Properly installed springs should last approximately 10,000 cycles or about 7 years depending on the homeowner’s use. This number factors in the average use of opening/closing 4 times per day. High cycle springs can have a life-span that lasts from 14-20 years or more.
Many people do not know where to locate the spring for the garage door and that’s okay! We are here to help you. The image below shows the gap in a spring which indicates that the spring is broken. This is the most common indication of a broken garage door spring.
Torsion springs are wound several times and allow the weight of the door to be contained in the spring. When the spring can no longer support the weight of the door, it may snap suddenly, mid-cycle or without any extra movement from the door. An immense amount of energy is being displaced when a spring breaks and all that energy creates a very loud noise as a result and can be quite scary. If you hear this noise, chances are, your spring has broken.
A common sign that you have a broken spring happens when you press your wall button and your garage door goes up only ~6″ and stops. This indicates that the spring cannot bear the weight of your garage door and it immediately ends the cycle. This is a safety feature built in to most garage door openers and it prevents further damage from occuring to other parts of your garage. If this happens to you, DO NOT RUN THE GARAGE DOOR AGAIN. Continuing to attempt to run the garage door could cause damage to your garage door opener, and then you will not only need new springs, but a new opener as well, which can get very expensive.
If you need to leave your house, a simple way to exit your garage is by pulling the red “emergency” string hanging down from your garage door opener rail. This is the emergency release for your door and allows you to manually lift your door. If you cannot lift the door then you most likely have a broken spring.
Garage door cables, like the torsion springs, allow the weight of the door to be distributed evenly on each side of the door. Sometimes, when a spring breaks, the cables will also come loose and snap because they cannot hold the weight of the door by themselves. In this case, you will need new springs AND new cables. It is slightly more expensive than just a spring replacement, but not by much, usually around $20-25.00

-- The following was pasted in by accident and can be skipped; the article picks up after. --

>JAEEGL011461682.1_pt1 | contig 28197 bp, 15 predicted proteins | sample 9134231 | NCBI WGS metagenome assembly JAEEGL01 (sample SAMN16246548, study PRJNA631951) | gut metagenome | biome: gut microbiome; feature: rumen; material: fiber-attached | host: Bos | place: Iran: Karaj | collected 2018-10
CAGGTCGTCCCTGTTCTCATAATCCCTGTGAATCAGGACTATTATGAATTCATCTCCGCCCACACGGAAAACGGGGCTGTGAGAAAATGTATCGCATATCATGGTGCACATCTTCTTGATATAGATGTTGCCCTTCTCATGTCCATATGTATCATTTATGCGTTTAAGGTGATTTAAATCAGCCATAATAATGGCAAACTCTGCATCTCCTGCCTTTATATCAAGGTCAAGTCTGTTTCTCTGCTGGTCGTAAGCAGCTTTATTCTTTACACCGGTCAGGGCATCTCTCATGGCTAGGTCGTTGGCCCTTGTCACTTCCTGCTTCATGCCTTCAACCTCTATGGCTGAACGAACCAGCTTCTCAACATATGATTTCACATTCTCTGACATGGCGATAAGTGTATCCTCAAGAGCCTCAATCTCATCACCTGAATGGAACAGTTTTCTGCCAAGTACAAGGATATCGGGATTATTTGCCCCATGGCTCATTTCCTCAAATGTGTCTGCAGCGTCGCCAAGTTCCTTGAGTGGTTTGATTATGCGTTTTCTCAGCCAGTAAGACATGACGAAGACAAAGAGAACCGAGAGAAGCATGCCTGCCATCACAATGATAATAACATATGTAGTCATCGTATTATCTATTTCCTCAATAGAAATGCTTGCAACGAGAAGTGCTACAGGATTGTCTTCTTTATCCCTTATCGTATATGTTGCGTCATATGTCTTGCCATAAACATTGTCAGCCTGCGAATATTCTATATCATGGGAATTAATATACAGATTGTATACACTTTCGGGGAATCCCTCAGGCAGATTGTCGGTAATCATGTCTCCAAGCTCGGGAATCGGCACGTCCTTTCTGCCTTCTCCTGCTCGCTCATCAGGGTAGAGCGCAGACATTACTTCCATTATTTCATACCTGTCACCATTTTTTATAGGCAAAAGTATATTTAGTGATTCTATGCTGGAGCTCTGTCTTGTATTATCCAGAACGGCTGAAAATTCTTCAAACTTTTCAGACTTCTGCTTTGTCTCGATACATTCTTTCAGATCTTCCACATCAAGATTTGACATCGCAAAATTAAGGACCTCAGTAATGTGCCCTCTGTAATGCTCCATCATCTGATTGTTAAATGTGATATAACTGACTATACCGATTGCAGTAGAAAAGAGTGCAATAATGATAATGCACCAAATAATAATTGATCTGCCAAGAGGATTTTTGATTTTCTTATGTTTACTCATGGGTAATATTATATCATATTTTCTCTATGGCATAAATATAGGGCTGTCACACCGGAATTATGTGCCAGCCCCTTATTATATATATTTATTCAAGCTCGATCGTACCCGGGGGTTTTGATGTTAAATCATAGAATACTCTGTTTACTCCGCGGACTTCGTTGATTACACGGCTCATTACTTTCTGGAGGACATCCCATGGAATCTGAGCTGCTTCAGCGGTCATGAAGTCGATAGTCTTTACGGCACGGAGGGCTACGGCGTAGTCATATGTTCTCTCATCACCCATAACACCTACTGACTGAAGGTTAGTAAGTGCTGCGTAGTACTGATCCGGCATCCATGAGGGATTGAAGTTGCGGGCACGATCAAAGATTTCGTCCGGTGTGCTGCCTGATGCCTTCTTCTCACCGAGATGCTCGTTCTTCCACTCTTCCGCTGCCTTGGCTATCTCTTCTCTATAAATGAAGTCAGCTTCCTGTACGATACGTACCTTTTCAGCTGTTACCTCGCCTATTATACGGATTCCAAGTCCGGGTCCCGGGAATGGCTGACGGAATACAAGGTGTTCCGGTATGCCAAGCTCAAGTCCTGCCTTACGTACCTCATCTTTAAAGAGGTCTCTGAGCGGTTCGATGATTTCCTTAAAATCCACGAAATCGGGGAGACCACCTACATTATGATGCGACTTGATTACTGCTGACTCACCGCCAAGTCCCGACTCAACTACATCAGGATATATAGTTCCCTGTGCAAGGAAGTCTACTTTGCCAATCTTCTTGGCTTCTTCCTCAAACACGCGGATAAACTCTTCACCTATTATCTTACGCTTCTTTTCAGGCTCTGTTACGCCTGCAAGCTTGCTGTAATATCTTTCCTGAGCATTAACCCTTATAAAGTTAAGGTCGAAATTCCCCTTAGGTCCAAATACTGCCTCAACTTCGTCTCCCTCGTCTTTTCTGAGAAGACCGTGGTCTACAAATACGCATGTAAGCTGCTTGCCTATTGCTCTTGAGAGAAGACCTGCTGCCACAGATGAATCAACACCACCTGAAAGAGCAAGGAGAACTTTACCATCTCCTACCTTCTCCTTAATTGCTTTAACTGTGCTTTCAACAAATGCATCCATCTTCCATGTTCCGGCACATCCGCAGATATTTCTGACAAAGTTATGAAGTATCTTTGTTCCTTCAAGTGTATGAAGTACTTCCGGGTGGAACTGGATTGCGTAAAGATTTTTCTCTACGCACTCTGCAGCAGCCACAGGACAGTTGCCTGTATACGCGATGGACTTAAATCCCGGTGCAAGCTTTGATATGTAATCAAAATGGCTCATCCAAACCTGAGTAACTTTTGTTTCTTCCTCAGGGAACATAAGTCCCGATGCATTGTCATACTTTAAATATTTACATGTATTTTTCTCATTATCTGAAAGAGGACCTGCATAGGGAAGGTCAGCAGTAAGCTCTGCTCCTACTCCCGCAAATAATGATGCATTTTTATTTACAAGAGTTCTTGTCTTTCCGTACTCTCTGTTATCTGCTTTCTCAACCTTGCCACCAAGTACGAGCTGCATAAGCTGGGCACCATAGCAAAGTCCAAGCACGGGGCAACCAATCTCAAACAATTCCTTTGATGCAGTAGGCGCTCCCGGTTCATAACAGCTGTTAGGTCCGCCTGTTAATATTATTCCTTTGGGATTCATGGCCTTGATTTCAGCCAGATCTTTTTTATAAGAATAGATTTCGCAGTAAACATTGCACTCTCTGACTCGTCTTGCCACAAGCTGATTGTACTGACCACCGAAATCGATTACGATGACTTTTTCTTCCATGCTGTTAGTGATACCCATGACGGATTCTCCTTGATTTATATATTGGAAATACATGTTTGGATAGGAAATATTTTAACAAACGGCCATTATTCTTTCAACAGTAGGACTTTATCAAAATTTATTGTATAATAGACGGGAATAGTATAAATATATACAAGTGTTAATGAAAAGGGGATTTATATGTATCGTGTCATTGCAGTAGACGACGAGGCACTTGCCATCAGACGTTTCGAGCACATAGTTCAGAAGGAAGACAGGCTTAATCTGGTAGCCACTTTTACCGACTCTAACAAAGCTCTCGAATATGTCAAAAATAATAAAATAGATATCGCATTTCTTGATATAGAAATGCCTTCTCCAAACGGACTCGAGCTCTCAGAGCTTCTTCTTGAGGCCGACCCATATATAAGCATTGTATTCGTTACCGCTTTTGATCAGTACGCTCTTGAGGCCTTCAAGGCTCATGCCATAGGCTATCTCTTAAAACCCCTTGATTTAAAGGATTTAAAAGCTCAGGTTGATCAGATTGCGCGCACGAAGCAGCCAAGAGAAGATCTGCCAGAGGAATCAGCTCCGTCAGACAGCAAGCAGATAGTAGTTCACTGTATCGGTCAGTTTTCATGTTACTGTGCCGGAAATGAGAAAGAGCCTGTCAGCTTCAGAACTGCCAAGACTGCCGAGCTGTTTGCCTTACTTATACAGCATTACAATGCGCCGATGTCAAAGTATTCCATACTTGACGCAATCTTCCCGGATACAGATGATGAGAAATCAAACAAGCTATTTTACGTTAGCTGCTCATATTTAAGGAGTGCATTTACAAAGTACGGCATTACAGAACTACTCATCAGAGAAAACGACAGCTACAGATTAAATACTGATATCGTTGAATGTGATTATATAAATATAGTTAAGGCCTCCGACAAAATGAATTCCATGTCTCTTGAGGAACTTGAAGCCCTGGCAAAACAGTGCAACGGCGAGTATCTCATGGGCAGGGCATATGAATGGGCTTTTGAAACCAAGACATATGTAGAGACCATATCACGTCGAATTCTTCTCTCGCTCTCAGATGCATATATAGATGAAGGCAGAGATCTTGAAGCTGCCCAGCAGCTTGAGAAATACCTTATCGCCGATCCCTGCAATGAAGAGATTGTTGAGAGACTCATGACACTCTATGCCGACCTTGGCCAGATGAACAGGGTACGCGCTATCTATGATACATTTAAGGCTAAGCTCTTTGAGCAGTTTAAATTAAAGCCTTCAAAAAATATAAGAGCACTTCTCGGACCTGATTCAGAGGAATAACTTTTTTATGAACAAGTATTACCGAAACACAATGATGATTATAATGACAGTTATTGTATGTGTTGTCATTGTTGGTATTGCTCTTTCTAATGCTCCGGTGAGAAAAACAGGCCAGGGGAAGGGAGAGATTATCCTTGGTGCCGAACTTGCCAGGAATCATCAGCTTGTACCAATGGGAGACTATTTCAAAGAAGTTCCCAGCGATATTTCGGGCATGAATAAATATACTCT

As mentioned in number 3, after you attempt to pull the red emergency string and you are UNABLE to lift the door, you definitely have a broken spring.
Some doors have two springs, one on either side of the center rail, perpendicular to the door. When one of the springs on either side breaks, all the weight is then placed on the unbroken spring. The unbroken spring is then carrying twice as much weight as it should while the broken spring side is not pulling the door at all. This creates an imbalance while the door is functioning and pulls the door to the working-spring side. Your door could come off-track and it is best that you NOT run the door to prevent further damage.
We always recommend that if your door has two springs, and only one breaks, that you replace BOTH springs at the same time. The reason for this is simple. We have to assume that the previous springs were installed at the same time and when one spring breaks, usually the other spring breaks within days. Also, the one working spring is carrying more weight than it is made to bear, and so it is being worn down even faster. Always spend the few extra dollars to replace both springs–it will save you (and us) time and money in the long run.
If you notice that your garage door falls faster than normal then this is a sign that the springs are about to break. The garage door has become off-balanced and so the weight is being transferred to the opener. If you notice this happening then it is important that you REFRAIN FROM RUNNING THE GARAGE DOOR! Continuing to run the door can cause your opener to break and then you will have more problems and a bigger bill to fix it.
Jerkiness or loud noises signal that you may have a broken spring. Usually, this signals that one spring is broken in a two-spring system and the door is struggling to run properly. Run your door as LITTLE AS POSSIBLE to prevent further damage.
When a spring breaks on the door, some openers (depending on the brand, make, model, etc;) will attempt to continue to run normally. The weight of the door is off balance and all the weight is placed on the opener, which is not made to hold the entire weight of the door. The force from the opener causes the opener to push or pull on the top section of the door and may cause it to bend. We can sometimes fix this issue without replacing the panel or door by adding a strut or bending the panel back in place so it is asthetically pleasing.
Remember: Never attempt to fix or replace a spring by yourself! Torsion springs are made to carry the weight of the door over 10,000 cycles or more. We have seen customers who have attempted to fix the spring themselves and spend the next hours in the ER because of near loss of fingers or injuries that can cause serious permanent damage! Please, consult a professional before attempting to do it yourself. The extra cost is worth more than loosing your fingers, or worse!